During that stay, Grant was diagnosed with bipolar disorder with psychosis, a serious form of that illness. Grant stayed willingly during that time but then was ready to get home and figured out what he could tell the doctors in order to be released. As part of the release process, hospital staff reminded him to take his medication, get plenty of rest and stick to a schedule. Grant went to stay with his dad, but he was not himself. Just two weeks after leaving the hospital, Grant jumped from a 10-story building, just one block away from home in the middle of a clear November day.
“That is where our work began,” Vanita says. “We didn’t know what we needed to know. I didn’t know that the time right out of a psychiatric stay of any kind for anybody at any age, is one of the highest risk times for suicide. You are thinking that they have been getting treatment and they are better. But they either got enough treatment to feel strong enough to act on those desires or they just reached a point where they felt there was no other option.” Vanita knows that there are many reasons people die by suicide, but for Grant she thinks it was despair.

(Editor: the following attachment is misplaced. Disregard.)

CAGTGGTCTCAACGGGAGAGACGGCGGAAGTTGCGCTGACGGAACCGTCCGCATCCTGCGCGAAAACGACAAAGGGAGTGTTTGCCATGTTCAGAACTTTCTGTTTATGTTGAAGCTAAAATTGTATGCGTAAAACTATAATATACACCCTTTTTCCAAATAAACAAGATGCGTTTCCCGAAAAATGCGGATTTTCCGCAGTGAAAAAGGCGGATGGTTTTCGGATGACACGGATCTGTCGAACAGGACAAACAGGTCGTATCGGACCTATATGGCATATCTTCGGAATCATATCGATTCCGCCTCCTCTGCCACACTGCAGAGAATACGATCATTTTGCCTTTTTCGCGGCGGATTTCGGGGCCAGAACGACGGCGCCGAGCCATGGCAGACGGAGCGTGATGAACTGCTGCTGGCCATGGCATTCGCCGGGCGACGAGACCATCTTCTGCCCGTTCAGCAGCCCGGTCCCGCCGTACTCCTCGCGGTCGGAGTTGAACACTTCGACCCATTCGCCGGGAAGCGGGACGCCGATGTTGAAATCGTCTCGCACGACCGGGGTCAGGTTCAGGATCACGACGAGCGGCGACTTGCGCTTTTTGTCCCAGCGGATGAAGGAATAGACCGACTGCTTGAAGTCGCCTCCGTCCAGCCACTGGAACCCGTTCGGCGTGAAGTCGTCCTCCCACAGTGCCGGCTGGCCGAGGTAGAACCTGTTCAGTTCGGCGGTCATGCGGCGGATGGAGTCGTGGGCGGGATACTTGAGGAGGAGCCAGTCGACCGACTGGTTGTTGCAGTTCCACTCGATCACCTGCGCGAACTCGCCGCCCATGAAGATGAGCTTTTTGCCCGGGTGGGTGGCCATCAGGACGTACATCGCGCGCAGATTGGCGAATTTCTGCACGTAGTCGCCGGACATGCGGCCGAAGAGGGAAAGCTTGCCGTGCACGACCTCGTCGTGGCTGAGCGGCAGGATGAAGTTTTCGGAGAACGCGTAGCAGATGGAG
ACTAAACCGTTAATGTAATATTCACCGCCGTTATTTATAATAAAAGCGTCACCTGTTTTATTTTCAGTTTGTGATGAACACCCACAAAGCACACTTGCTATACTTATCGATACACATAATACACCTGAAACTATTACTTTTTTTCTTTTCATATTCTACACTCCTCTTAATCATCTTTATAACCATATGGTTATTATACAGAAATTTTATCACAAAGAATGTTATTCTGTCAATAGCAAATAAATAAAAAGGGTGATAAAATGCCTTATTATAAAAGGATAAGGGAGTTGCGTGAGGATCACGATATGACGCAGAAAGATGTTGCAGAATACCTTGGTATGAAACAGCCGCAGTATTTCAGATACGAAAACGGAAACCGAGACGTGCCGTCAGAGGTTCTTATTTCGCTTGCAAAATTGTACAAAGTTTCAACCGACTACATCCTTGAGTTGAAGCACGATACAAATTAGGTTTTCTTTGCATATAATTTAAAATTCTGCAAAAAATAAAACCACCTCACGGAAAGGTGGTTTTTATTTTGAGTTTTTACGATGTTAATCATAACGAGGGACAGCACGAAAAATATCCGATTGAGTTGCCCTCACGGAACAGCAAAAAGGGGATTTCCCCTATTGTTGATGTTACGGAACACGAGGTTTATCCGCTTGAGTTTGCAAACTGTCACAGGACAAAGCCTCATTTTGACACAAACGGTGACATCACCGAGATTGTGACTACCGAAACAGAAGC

It was the following January that Vanita began wanting to frame Grant’s art and host an art show. They immersed themselves in the project that kicked off a 30-day exhibition in one gallery, hoping that Grant’s artwork would start conversations around mental health. After the first gallery showing, another gallery was interested in displaying the artwork.
But during this time, Vanita was also still deep in a season of grief, working just putting one foot in front of the other. “I don’t think it was particularly healthy,” she says. “I wasn’t deferring my grief, but I was pouring all of my energy into something just to keep me from literally drowning in it.”
The foundation was underway in 2006, but their first fundraiser took place in 2011. “Our goal was to help people know what I didn’t know,” Vanita says.